This summer, I spent an hour on the phone with Richard Spencer. It was an exchange that left me feeling physically sickened. Toward the end of the interview, he said one thing that I still think about often. He referred to the all-encompassing sense of white power so many liberals now also attribute to whiteness as a profound opportunity. “This is the photographic negative of a white supremacist,” he told me gleefully. “This is why I’m actually very confident, because maybe those leftists will be the easiest ones to flip.”
However far-fetched that may sound, what identitarians like Mr. Spencer have grasped, and what ostensibly anti-racist thinkers like Mr. Coates have lost sight of, is the fact that so long as we fetishize race, we ensure that we will never be rid of the hierarchies it imposes. We will all be doomed to stalk our separate paths.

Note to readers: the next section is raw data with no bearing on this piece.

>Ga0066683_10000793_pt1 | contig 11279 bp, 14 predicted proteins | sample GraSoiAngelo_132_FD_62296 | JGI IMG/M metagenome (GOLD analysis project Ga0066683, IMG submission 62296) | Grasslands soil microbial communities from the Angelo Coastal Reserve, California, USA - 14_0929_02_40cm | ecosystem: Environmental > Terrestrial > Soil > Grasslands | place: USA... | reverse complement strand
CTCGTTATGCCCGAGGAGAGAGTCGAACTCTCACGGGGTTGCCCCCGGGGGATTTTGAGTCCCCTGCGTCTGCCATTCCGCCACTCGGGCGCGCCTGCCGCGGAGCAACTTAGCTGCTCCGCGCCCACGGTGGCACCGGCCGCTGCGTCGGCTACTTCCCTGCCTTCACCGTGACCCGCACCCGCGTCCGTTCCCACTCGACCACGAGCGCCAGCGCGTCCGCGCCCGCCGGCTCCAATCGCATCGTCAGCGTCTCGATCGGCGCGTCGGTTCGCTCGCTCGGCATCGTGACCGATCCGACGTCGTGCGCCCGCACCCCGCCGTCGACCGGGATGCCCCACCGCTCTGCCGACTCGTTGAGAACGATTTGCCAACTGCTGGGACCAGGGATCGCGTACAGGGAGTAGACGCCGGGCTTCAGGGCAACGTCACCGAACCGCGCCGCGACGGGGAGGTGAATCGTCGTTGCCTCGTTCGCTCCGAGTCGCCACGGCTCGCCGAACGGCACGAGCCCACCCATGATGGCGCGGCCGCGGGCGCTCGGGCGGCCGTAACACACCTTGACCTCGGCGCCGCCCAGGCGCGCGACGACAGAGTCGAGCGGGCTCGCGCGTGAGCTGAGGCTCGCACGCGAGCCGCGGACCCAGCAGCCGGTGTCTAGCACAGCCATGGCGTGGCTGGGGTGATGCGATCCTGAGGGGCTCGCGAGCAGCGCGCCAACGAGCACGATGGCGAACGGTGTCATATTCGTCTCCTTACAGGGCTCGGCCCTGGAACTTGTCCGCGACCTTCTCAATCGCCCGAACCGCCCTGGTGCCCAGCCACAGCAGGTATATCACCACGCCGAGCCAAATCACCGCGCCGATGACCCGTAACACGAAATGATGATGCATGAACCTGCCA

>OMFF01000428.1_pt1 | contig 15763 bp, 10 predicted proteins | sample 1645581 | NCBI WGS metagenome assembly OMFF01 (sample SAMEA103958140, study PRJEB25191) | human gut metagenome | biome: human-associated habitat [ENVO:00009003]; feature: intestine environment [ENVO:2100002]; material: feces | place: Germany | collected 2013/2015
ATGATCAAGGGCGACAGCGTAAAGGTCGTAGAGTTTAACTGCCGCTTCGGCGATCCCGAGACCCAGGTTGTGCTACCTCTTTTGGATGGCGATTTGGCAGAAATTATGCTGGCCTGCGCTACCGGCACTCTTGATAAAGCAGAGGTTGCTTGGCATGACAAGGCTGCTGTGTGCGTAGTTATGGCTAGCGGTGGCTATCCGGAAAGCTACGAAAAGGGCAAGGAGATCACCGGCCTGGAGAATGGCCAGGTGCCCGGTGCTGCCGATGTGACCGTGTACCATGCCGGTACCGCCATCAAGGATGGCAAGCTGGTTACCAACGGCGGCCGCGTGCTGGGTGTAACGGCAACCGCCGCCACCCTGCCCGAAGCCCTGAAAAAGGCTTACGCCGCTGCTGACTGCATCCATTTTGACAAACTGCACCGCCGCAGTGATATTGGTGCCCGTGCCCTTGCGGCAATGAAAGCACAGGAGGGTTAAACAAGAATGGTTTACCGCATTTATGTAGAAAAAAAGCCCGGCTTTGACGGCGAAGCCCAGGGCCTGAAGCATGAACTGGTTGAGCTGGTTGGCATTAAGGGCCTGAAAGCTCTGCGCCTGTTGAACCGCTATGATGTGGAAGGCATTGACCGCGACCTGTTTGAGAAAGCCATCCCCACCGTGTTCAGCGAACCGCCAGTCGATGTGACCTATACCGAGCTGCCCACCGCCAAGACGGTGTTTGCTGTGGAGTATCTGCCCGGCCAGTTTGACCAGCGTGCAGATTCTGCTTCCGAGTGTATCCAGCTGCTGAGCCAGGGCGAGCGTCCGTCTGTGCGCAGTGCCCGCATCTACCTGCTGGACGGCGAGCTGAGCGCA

Patrick Leigh Fermor, in A Time of Gifts, wrote about the thin, porous line between rival fanaticisms after meeting some newly-converted fascists who, just the previous year, had been committed Communists. In The True Believer, Eric Hoffer analyzed at length the psychology of fanaticism, in which the need to believe and belong far outweighed the ideological particulars of this or that doctrine. In this regard, Spencer is far more sophisticated than huckster preachers like Coates and his idiot legions of white progressive devotees, who would be better off, and do far less political damage, by simply going back to church to deal with those unacknowledged salvational needs. Wearing sackcloth and practicing flagellation could easily take the place of identity politics for white people consumed by a sense of sinfulness, and be more easily ignored by the rest of us.